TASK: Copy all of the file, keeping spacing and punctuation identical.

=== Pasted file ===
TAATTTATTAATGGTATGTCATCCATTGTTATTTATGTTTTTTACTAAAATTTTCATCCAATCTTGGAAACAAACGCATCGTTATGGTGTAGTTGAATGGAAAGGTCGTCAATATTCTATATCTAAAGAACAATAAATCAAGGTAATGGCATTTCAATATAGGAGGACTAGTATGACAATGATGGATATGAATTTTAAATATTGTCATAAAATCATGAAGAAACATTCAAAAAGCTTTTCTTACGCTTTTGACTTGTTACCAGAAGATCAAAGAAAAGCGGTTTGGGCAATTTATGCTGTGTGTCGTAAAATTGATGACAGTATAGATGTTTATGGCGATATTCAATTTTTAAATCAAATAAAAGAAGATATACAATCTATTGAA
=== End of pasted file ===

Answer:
TAATTTATTAATGGTATGTCATCCATTGTTATTTATGTTTTTTACTAAAATTTTCATCCAATCTTGGAAACAAACGCATCGTTATGGTGTAGTTGAATGGAAAGGTCGTCAATATTCTATATCTAAAGAACAATAAATCAAGGTAATGGCATTTCAATATAGGAGGACTAGTATGACAATGATGGATATGAATTTTAAATATTGTCATAAAATCATGAAGAAACATTCAAAAAGCTTTTCTTACGCTTTTGACTTGTTACCAGAAGATCAAAGAAAAGCGGTTTGGGCAATTTATGCTGTGTGTCGTAAAATTGATGACAGTATAGATGTTTATGGCGATATTCAATTTTTAAATCAAATAAAAGAAGATATACAATCTATTGAA